Explain the significance of the book's title, Dicey's Song.

Song plays an important role in Dicey's life. She takes comfort in singing with her family and in remembering songs she learned in Provincetown and during her journey to Crisfield, she finds strength and hope in listening to Maybeth play and sing, she befriends Jeff because of the music he shares with her, and her friendship with Mina solidifies when the girl joins the Tillermans in an afternoon of singing. At the same time, Dicey herself is not particularly musical, and she has no one particular song to which she returns throughout the novel. The song of the novel's title, then, consists not of one particular song, or one particular musical moment, or even music in general. Instead, it consists of the act of reaching out, with which Dicey struggles throughout the novel. Voigt uses song to symbolize the act of reaching out to another, and, indeed, in the examples listed above, we can see friendship extended and shared in each of these musical instances. Dicey's song consists not only of music, but also of all her acts of reaching out: her conversation with Sammy in the barn, her essay about Momma, her phone call to Mina. Dicey sings in her attempts to connect with those around her.

Briefly explain Dicey's and James's personas in school and their reasons for assuming these personas. What do the two children's personas have in common?

Dicey and James each craft a persona for their schoolmates that in some ways is consistent with their home persona and in some ways contradicts it. Dicey, for example, tries to impress upon her schoolmates how little she cares about them or what they think of her, and how uninterested she is in all the goings-on of the school. She sits silent in the back of her classes, sulkily staring out the window. She appears gruff, unpleasant, stubborn, and sharp-tempered to her schoolmates, dismissing even Jeff and Mina's friendly gestures. This persona is, in some ways, a magnification of her more natural tendencies towards sharpness and disgust for the conventional and normal. At the same time, her disregard for her schoolmates' opinions of her and for her work at school contrasts sharply with how deeply she cares about her family and her work at home, on the boat, and in Millie's store. James, on the other hand, goes to great lengths to create a likeable persona at school. Where Dicey magnifies her distinguishing characteristics (sharpness and suspicion of conventions), James mutes his (intelligence and curiosity) when he begins to turn in work below his capabilities to blend in better with the other students. Though they alter themselves in completely different ways, both James and Dicey are acting out of their insecurities. Neither thinks that other children will like them for who they are, and consequently, Dicey acts hostilely in order to avoid rejection, and James acts more normal than he is, also to avoid rejection.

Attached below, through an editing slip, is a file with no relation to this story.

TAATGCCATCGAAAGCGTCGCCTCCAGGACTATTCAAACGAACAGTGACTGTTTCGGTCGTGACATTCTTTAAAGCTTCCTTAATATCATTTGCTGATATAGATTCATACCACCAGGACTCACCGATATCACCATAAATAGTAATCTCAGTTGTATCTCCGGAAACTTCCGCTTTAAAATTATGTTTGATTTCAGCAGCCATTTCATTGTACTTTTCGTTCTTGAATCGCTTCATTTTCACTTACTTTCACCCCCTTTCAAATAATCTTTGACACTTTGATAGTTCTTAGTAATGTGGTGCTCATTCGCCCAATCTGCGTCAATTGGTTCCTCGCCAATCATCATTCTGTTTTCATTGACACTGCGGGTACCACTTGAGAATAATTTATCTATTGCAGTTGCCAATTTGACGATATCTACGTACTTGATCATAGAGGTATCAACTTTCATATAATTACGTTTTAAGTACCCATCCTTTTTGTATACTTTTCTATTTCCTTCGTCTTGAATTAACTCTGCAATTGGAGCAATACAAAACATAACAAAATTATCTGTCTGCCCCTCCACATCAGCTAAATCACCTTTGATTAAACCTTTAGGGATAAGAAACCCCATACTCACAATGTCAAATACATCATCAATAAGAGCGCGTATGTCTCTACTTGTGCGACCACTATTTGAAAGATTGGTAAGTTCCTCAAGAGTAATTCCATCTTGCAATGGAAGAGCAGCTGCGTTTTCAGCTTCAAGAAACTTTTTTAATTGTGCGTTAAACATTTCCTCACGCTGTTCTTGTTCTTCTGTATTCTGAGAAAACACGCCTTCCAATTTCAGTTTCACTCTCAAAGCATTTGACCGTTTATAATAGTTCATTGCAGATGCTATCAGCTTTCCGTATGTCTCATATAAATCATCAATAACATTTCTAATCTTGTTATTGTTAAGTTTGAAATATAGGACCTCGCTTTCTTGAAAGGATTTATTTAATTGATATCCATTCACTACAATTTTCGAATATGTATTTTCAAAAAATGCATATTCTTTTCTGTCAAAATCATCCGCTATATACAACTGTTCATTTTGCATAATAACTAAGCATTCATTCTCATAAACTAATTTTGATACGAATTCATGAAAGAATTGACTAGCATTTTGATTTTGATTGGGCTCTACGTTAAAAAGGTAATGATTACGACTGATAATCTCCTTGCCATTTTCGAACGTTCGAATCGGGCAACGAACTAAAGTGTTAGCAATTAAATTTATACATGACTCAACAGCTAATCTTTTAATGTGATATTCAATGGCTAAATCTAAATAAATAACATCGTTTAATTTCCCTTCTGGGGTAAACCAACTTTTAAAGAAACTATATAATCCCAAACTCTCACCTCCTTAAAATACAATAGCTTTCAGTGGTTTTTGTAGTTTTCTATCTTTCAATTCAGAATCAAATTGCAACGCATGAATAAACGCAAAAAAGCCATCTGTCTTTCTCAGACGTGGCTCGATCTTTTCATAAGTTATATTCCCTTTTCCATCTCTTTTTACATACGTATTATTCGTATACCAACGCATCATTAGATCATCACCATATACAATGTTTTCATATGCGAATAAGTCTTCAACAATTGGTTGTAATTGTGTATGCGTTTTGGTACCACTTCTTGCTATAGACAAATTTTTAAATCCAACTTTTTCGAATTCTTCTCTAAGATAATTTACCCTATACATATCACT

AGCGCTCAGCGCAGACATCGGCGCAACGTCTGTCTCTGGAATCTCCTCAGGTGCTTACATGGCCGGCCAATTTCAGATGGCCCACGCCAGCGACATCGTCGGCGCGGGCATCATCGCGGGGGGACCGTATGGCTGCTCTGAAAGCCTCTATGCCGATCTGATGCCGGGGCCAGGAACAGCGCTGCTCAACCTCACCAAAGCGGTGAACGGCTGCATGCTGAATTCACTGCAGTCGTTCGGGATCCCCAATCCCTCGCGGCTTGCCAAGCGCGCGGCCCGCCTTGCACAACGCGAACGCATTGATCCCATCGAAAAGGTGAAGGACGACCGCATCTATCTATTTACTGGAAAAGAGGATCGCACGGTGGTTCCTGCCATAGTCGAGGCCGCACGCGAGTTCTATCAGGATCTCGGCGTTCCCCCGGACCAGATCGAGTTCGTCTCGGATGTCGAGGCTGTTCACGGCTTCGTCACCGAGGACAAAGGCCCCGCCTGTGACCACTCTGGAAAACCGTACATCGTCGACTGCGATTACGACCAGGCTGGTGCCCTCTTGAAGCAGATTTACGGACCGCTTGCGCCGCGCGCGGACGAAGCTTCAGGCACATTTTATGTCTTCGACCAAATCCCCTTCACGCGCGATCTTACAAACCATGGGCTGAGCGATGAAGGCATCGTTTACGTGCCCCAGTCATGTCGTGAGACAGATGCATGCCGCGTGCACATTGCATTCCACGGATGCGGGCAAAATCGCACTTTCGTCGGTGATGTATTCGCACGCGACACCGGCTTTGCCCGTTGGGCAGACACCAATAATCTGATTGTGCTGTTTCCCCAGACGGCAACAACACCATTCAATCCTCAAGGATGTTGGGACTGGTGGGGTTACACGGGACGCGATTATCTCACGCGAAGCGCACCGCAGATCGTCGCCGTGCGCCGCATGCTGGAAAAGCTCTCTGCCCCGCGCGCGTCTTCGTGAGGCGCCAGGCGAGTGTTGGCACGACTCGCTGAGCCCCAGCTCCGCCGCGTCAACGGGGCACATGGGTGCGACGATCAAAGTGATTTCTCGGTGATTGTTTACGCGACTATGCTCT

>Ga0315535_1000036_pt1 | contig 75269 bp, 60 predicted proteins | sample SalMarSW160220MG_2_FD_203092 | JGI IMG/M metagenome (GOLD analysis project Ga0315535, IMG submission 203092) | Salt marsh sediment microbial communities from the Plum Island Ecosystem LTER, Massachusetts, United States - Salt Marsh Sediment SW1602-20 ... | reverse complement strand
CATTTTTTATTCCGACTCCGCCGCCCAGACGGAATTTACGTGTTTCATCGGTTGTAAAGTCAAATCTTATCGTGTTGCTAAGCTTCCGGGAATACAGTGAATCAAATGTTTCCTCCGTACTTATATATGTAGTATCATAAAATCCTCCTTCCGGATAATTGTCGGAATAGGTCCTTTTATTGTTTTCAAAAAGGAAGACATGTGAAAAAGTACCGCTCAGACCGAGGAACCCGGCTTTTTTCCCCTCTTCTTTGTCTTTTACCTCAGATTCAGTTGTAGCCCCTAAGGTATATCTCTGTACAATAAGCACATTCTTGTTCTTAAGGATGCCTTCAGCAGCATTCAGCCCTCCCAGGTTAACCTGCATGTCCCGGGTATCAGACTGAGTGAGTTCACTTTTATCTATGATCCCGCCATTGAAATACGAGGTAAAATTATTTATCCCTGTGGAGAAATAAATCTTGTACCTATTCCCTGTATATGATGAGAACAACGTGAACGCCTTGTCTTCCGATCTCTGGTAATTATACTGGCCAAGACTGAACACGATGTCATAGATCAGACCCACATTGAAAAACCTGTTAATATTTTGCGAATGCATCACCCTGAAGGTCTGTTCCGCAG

Why does Gram prevent the children from going into the attic until the very end of the novel? Does this contradict her advice to Dicey to reach out? If so, how? If not, why do you think so?

For most of the novel, Gram forbids the children to go into the attic, and becomes angry when the younger children disobey her. She guards the attic so closely because, though she has opened her home and life to them, she does not feel ready to open her past to them, and the attic contains relics of her past that would, undoubtedly, spark questions for the children. Gram's past contains what she considers to be her failings: her inability to counteract her husband's stubborn will, her own stubborn and proud decision to stand by him and let his hardness drive all the children away from her. Though Gram loves the children and feels capable of taking on the responsibility—emotional and otherwise—of raising them, she does not, until the end of the book, feel capable of admitting the details of her failings to them, nor of remembering the happy times, now painful to remember, before the breach between her and her children sprang up.

In some ways, this action stands in direct contradiction with Gram's advice to Dicey to reach out, which she encourages her granddaughter to do with her hand opened up. At the same time, Gram fully acknowledges the contradictions inherent in human behavior and relationships. For example, on the train ride home from Boston, she admits that her husband, hard man though he was, was not all bad nor always wrong. Gram's decision to keep the attic closed off from her grandchildren is one of these contradictions. In a way, it is part of her reaching out, for Gram cannot force herself to come to terms with the past before she is ready. By guarding the attic from the children, Gram is protecting herself in order that she will have the strength and resources she needs to continue reaching out in other ways, and gradually to build up to the point at which she feels capable of sharing the past with them.